A Year in Shorts Day 59: "The Bead Game"
As regular readers of this blog have no doubt surmised, I’m not the most “artsy” of people. Oh sure, I can be pretentious with the best of them. I’ll gladly watch Cloud Atlas, Russian Ark or that creepy Czech stop motion version of Alice in Wonderland from the 80s. But at the end of the day, my tastes skew a little more mainstream than avant-garde. Why else would I run a blog dedicated to the Oscars? This is not something I particularly mind about myself, and mostly just serves as an explanation for why I’m not quite able to put into words why a short like The Bead Game is so great.
Released in 1977 by the National Film Board of Canada, Ishu Patel's The Bead Game is another anti-war animated short for us. But unlike Peace on Earth or Good Will to Men, this film does not use cute talking animals to get its point across. Instead it shows a brief history of violence over time as it uses multi-colored beads animated atop a black background to show animals, mythical creatures and warriors throughout the ages developing new ways to kill one another. All set to an excellent percussive score by Jnan Prakash Ghosh, The Bead Game is nothing short of hypnotic.
But how does one go about discussing it? It's undeniably a great short as far as I'm concerned, but its greatness can be a little hard to explain. I suppose one could argue that the film speaks for itself; indeed, if there was anything more that needed to be said, the short would contain dialogue. But that feels like a copout answer, so I'll try my best to talk about why the short is so great without just summarizing the whole thing.
Key to the short's success, of course, is the animation. Believe it or not, the images (inspired by the bead designs of the Inuit people) were all created via stop motion, which certainly helps adds to the visual wonder. I can only imagine how it must have looked on the big screen. I've only seen one short we've covered thus far in theaters (and I was so young when I first saw Geri's Game that I don't remember it), but no short has made me long for the big screen experience more than this one. The use of contrasting colors, morphing shapes and creative imagery makes for one of the most visually stunning films I've ever seen, short or otherwise.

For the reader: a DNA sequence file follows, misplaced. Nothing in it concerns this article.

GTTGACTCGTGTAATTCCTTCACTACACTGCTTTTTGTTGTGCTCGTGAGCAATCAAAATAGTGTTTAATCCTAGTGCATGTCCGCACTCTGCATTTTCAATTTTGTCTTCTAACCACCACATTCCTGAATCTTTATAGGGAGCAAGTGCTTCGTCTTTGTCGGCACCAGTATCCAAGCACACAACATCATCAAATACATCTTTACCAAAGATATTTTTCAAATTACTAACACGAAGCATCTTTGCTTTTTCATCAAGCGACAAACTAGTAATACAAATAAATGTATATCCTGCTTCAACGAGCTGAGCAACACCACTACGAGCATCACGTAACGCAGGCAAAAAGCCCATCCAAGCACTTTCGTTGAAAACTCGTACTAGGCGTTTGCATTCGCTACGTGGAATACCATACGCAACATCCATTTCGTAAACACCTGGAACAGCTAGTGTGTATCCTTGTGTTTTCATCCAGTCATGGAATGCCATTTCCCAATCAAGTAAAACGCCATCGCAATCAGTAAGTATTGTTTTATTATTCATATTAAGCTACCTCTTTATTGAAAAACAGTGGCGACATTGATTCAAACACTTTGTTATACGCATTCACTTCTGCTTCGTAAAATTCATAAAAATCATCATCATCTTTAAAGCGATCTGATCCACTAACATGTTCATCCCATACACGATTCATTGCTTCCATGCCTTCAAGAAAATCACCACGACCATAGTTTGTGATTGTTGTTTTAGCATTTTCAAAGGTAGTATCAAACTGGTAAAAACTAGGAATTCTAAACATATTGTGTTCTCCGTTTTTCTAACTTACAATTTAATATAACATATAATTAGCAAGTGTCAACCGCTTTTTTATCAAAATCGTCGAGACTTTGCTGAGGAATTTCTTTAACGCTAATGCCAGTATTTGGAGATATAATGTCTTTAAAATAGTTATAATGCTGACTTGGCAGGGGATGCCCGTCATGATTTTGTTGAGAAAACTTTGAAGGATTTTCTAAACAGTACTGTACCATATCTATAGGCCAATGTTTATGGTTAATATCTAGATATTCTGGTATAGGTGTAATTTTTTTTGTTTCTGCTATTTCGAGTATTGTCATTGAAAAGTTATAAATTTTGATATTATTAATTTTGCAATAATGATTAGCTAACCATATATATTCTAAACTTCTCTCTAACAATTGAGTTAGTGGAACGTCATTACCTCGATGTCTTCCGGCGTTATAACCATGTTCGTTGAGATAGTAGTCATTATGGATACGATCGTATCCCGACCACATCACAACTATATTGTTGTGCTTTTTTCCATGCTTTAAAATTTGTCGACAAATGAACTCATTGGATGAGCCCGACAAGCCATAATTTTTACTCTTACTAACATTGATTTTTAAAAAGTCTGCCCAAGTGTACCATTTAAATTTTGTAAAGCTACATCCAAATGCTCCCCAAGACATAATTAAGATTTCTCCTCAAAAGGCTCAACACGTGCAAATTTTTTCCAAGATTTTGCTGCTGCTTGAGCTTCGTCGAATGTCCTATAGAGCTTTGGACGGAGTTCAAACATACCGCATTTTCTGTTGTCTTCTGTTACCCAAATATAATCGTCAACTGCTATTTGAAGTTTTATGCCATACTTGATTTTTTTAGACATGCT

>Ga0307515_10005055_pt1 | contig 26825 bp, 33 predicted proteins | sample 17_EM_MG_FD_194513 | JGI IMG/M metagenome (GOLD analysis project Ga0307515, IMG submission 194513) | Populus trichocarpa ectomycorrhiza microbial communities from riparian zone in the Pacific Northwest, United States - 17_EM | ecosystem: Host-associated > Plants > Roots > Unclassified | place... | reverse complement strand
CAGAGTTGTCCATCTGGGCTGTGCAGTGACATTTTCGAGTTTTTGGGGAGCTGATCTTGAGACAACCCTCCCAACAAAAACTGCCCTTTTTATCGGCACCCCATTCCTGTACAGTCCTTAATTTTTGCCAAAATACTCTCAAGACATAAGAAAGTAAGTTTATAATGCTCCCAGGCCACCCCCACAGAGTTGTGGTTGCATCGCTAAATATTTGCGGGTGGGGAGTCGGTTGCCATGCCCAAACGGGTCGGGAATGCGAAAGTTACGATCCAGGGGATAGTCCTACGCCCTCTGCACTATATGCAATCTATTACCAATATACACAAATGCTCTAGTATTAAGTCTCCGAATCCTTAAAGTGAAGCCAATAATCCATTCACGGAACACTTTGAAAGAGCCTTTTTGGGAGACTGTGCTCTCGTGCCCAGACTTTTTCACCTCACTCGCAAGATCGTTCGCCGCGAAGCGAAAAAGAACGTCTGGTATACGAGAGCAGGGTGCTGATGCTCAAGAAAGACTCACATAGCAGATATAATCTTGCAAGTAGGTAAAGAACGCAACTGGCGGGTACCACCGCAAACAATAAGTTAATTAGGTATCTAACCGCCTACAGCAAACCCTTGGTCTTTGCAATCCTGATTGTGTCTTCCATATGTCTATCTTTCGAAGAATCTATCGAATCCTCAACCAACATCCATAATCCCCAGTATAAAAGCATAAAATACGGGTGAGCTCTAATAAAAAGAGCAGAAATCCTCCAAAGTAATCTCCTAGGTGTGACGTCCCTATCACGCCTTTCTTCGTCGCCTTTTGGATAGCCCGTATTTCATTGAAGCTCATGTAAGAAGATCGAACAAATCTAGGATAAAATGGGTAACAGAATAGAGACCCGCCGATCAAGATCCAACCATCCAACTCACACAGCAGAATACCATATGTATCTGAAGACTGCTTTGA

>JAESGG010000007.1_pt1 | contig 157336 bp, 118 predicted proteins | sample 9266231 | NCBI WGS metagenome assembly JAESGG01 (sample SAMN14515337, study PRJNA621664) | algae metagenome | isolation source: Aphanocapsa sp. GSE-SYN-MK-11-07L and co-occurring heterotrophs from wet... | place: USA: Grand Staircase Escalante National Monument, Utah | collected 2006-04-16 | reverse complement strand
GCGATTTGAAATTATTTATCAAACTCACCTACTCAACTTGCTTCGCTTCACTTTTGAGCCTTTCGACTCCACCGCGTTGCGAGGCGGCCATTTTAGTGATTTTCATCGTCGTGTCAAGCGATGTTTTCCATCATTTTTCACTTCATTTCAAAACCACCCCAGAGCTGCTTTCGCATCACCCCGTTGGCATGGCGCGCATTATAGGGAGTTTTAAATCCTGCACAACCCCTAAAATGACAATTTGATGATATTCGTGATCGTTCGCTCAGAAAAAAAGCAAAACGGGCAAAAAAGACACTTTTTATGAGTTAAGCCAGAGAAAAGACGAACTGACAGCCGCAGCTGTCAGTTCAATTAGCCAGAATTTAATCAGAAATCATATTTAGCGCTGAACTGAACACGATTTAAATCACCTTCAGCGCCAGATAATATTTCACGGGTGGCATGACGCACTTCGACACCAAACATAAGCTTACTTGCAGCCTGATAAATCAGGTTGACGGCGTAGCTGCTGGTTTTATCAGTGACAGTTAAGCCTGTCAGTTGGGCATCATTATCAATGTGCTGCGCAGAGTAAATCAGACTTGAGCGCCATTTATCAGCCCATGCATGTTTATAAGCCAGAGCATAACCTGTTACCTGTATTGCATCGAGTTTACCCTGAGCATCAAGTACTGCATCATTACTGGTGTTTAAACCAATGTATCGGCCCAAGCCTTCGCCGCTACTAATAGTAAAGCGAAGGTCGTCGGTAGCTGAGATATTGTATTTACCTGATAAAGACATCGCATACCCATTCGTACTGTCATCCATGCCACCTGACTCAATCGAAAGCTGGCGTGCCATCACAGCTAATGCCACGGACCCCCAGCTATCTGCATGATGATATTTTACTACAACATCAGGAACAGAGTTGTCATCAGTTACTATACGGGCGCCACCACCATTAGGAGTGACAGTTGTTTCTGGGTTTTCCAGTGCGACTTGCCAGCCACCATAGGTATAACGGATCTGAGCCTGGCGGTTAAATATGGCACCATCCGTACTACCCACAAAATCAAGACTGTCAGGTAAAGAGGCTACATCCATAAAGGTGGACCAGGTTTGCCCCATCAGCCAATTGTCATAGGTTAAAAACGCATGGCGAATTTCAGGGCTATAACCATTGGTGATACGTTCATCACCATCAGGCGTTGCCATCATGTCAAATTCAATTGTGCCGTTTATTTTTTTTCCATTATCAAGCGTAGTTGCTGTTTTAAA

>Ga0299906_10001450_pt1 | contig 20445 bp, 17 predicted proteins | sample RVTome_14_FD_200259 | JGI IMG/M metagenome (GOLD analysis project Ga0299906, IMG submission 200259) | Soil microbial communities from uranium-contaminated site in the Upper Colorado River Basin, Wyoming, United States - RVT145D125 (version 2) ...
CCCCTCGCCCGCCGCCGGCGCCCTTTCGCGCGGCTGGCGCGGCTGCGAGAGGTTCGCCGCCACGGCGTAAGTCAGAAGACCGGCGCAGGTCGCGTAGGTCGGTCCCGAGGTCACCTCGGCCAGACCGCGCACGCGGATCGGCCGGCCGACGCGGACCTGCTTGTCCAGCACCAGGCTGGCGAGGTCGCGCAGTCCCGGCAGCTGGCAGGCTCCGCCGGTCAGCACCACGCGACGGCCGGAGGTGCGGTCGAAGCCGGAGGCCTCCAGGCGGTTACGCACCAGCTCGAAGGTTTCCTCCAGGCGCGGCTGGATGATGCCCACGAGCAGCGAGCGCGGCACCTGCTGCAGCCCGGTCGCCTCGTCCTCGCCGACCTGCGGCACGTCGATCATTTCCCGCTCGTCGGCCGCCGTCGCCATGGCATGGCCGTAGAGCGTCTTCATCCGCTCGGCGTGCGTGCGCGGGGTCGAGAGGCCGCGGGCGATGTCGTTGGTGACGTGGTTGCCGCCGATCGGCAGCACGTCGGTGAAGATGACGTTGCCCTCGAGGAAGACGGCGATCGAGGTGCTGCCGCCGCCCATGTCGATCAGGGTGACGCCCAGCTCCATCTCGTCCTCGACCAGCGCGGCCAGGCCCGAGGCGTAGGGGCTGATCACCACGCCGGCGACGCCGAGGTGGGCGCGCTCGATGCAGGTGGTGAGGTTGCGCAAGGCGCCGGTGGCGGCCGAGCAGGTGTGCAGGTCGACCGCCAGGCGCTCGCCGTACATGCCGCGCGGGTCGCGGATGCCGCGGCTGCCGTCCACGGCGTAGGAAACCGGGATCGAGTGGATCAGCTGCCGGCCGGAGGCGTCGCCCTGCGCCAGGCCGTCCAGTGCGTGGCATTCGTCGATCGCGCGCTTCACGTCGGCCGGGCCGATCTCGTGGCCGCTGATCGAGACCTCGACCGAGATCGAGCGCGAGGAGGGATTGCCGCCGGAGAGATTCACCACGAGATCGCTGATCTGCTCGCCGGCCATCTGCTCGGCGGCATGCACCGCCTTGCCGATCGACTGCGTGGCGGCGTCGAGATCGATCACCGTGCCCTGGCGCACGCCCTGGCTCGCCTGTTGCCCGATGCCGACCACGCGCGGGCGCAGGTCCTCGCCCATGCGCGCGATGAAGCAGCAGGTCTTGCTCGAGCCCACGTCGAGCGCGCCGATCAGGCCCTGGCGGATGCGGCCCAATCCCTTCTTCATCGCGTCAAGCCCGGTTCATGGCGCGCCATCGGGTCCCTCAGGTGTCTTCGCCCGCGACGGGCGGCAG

And while it's certainly odd to discuss a more abstract short in terms of "plot", it must be said the film's story structure is impeccable. Starting with a couple of amorphous blobs devouring each other and moving up to scenes of nuclear destruction, The Bead Game perfectly understands the need for pacing and escalation. At only five and a half minutes, the short is the perfect length to make its point without belaboring it. And the score gives the whole short a great deal of energy which makes it feel as if you're being carried along with it. It reminds me strangely of Brian Reitzell's score to the Hannibal episode "Mizumono", with the incessantly beating drum calling to mind the ticking of a clock.
Even with all the words I've dedicated to it, I feel as if I'm not doing The Bead Game justice. One could probably write an entire book about it and not get to the heart of the thing. Ultimately, The Bead Game's greatness is self-evident, and nothing anyone can say about it can express that in a way that isn't better served by watching it. The Academy might not have agreed (the Oscar that year went to another NFBC short, The Sand Castle, currently unseen by me), but I say see for yourself. The NFBC was kind enough to put it online for free, so there's really no reason not to!
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